Corporate events have an average spend of over $160,000 per event. And companies want to measure their returns, to justify similar budgets for future events.

Companies consider events as an ideal opportunity to build their sales pipelines. Because events tick a lot of boxes for them: A captive audience of prospects, infrastructure to demonstrate product value, and the overall ambience that’s conducive to making deals.

But the nature of the sales pipeline at events has changed. The introduction of digital tools has made measuring and tracking sales/marketing metrics accurate and transparent. Companies use tools to increase the reach of marketing, and the persuasiveness of the sales process. These tools have made it easier to build a pipeline at events, helping to build processes that any company can implement into their sales process.

What’s been puzzling is that change has been slow. Companies still use the traditional metrics such as social media engagement, badge scans and an assortment of other vanity metrics, and surveys with a sample size too small to be considered meaningful. Change is underway, but slowly.

The potential of events as a marketing channel

Companies have been using events as a channel to achieve these goals:

  • Increase their customer base
  • Account penetration and upselling to customers
  • Gathering product feedback from customers/prospects
  • To explore partnerships with other companies
  • Finding vendors who offer the best services

This is an important first step in building sales pipeline at events, because companies need to define what exactly they hope to achieve from the event. Once the requirements are frozen, they can focus on their strategy to tackle it.

Organize events around your sales pipeline, not the other way around.

Instead of worrying about the superficial details at your event like the color-scheme, or the food choice, make sure that your event planning and strategy is centered around your sales pipeline.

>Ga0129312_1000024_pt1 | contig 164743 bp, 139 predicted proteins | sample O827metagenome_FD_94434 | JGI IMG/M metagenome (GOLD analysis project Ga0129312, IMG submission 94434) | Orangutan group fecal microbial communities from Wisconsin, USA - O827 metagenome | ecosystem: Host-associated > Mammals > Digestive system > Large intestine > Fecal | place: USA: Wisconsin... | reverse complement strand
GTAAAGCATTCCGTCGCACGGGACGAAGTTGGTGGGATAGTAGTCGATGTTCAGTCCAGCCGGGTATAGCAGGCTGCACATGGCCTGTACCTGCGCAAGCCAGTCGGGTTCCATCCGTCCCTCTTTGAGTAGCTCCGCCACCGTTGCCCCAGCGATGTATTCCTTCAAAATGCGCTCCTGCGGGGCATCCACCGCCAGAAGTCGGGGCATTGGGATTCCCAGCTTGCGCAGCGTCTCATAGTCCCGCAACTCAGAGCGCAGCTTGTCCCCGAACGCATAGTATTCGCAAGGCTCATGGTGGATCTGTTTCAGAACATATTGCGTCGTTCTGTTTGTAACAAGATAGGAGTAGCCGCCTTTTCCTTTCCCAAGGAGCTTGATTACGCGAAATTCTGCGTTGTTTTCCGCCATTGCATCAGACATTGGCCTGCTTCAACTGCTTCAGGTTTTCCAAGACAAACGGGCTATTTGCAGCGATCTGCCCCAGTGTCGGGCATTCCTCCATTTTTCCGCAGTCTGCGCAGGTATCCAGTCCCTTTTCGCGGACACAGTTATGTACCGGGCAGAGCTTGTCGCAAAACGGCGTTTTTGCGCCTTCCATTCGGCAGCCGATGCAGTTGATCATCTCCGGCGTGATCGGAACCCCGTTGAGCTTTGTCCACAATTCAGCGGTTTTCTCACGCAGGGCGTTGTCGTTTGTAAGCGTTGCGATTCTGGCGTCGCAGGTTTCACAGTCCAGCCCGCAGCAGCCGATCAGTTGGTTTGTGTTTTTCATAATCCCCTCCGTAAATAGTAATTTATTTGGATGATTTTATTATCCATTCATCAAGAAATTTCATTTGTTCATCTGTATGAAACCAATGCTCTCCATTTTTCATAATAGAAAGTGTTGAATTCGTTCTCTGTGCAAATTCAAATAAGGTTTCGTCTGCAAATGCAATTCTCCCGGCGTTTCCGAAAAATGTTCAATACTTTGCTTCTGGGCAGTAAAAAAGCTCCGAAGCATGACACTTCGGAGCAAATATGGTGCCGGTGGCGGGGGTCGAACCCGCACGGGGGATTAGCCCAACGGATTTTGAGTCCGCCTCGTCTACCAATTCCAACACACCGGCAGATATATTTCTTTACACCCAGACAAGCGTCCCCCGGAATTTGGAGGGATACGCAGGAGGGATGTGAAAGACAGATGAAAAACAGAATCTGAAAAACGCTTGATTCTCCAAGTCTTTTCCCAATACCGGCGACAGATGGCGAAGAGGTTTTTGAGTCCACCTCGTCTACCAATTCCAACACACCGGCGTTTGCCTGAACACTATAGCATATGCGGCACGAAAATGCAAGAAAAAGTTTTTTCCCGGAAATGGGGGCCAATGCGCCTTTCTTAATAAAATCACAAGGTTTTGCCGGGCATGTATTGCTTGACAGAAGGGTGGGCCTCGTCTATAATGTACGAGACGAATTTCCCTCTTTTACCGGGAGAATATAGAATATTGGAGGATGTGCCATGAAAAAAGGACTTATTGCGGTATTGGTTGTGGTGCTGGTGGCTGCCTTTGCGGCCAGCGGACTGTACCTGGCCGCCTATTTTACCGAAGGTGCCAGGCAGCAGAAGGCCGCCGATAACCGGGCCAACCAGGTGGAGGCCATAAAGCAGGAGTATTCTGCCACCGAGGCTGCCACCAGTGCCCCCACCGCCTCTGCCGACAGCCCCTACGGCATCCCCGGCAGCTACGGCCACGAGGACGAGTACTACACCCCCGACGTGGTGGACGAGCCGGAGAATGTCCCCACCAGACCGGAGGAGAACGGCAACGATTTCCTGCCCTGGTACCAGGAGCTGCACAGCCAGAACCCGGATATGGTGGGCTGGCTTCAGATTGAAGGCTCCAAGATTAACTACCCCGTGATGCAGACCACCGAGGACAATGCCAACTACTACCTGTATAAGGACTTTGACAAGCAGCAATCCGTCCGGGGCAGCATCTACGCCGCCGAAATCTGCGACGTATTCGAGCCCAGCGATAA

Focus on the metrics that add to your company’s RoI at the event. The numbers that you want to move, are the metrics that get you closer to your sales goal. For example, look at the ratio of meetings with external attendees at the CxO/VP level. These meetings have greater potential to accelerate the sales pipeline, and would definitely be a priority for you.

The Importance of analytics

Companies analyze trends to improve their own processes, and to gain insights on what works and what doesn’t. But as stated above, measuring the right trends ensures the kind of results you’d want to show the CMO.

To know more about the right kind of metrics to measure, you can check out our latest webinar.

CRM at events – Squeeze the most out of your resources at your event
Meeting rooms, internal attendees are all valuable (and only) resources at an event. Event marketers, and sales executives need to maximize their value by using them efficiently. There are multiple tools that makes management easier at events, but that’s a blog for another day. These tools are designed to remove hassles and make it easier to conduct business at events, so do your research before you dive in.

Posted by Vasanth Kumar

Vasanth Kumar is a Content Marketing Associate at Jifflenow. He’s been telling stories for brands for the past 4 years and is always on the lookout for the next article, video or infographic that piques his interest.